Hunter Biden plans to sell pieces of his own artwork later this year at a private sale that is already raising eyebrows for its potential ethical concerns.
The younger Biden plans, according to The Washington Post, to host an art sale in the fall. A self-taught artist with zero past offerings on the commercial market, Mr Biden is nonetheless said to be asking as high as $75,000 to $500,000 for his paintings.
Art critics who spoke with the newspaper said that such a price was hard to explain for any other reason than Mr Biden’s last name, which they argued was likely driving the prices higher. Such a situation plainly raises the possibility that private citizens seeking to get in the Bidens’ good graces could purchase a piece for much more than it would otherwise be worth.
One art dealer, Marc Straus, told the Post that “nobody” without professional training or experience in the art field would fetch prices that high for their first art show.
“My take was [the paintings] weren’t bad at all. But there’s a yawning gap between not bad and something fabulous,” Mr Straus said.
Complicating the situation is the agreement made by Mr Biden with the private art dealer, Georges Bergès, who is managing the sale. Under the agreement negotiated with help from the White House, the sales of the artwork will be wholly confidential with not even Mr Biden knowing the prices for which the pieces sold.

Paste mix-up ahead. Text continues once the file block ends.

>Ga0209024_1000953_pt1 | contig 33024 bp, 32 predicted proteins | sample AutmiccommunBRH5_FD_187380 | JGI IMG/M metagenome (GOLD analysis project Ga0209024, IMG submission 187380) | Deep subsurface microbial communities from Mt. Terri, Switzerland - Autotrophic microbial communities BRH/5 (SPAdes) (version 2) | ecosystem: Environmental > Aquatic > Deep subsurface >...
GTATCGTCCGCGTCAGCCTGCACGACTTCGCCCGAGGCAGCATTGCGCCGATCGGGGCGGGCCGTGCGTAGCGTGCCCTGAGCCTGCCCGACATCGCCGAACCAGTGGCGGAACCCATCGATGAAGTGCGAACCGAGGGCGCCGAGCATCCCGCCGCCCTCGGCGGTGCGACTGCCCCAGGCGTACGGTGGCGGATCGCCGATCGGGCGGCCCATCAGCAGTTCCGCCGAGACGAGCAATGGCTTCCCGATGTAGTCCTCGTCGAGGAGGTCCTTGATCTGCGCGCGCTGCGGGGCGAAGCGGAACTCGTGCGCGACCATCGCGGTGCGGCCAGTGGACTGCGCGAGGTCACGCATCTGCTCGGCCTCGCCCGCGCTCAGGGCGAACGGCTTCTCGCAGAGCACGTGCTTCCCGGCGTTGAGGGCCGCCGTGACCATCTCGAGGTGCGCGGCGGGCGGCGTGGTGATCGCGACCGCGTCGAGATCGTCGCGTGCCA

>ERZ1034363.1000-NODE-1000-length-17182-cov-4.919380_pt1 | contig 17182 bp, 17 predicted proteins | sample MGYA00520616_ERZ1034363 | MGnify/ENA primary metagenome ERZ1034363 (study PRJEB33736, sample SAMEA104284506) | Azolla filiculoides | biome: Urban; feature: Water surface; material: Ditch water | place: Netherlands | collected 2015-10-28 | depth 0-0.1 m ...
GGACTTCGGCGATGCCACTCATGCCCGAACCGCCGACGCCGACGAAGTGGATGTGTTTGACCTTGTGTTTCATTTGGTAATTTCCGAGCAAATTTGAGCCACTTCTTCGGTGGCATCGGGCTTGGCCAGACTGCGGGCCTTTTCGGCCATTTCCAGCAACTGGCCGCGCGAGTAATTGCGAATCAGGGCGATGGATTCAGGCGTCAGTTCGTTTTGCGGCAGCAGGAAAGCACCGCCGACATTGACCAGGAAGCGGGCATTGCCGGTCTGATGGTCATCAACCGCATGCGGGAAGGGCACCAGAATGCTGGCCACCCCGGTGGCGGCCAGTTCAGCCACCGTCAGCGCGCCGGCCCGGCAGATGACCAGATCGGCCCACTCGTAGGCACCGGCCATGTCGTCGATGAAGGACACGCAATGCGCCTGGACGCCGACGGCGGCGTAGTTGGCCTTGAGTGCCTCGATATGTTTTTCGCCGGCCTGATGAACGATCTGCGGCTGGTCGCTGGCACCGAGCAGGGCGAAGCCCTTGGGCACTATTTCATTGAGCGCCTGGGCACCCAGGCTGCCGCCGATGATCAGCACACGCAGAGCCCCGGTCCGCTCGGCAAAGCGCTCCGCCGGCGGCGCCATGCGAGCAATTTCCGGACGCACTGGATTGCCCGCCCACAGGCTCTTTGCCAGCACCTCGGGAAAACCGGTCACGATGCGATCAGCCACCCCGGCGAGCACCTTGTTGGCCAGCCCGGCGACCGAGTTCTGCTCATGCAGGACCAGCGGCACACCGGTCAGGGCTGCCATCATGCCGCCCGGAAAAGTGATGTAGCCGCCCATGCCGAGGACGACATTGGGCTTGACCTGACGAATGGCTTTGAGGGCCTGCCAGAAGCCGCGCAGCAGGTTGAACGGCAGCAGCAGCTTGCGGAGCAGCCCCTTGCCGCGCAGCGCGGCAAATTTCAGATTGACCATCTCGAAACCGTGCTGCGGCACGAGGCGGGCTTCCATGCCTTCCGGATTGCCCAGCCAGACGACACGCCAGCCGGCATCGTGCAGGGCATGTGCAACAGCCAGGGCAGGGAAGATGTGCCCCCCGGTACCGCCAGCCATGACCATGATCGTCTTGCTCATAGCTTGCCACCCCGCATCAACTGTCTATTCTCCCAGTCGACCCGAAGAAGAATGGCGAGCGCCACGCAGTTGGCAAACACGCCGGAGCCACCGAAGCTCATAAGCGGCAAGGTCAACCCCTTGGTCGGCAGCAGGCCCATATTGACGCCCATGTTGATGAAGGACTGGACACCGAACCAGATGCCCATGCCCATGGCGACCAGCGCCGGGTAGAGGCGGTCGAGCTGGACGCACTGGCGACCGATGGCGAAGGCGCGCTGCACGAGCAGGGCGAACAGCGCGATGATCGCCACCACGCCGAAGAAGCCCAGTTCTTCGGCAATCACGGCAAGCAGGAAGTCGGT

Advocates of this idea, including a White House deputy spokesman, contended to the Post that such an agreement would answer ethical concerns presented by the sale.
Others, including former Obama White House ethics czar Walter Shaub, knocked the idea as a layer of secrecy that would prevent ethics watchdogs from knowing who was paying large sums of money to the president’s son.
“So instead of disclosing who is paying outrageous sums for Hunter Biden’s artwork so that we could monitor whether the purchasers are gaining access to government, the WH tried to make sure we will never know who they are. That’s very disappointing,” he wrote on Twitter.
“Because we don’t know who is paying for this art and we don’t know for sure that [Hunter Biden] knows, we have no way of monitoring whether people are buying access to the White House,” added Mr Shaub. “What these people are paying for is Hunter Biden’s last name.”
A White House ethics chief who served under the second Bush administration, Richard Painter, concurred, adding: “The whole thing is a really bad idea.
“The initial reaction a lot of people are going to have is that he’s capitalising on being the son of a president and wants people to give him a lot of money. I mean, those are awfully high prices,” he said.
An attorney for Mr Biden referred questions to the White House, which defended the situation in a statement to the Post.
“The president has established the highest ethical standards of any administration in American history, and his family’s commitment to rigorous processes like this is a prime example,” said deputy spokesman Andrew Bates.
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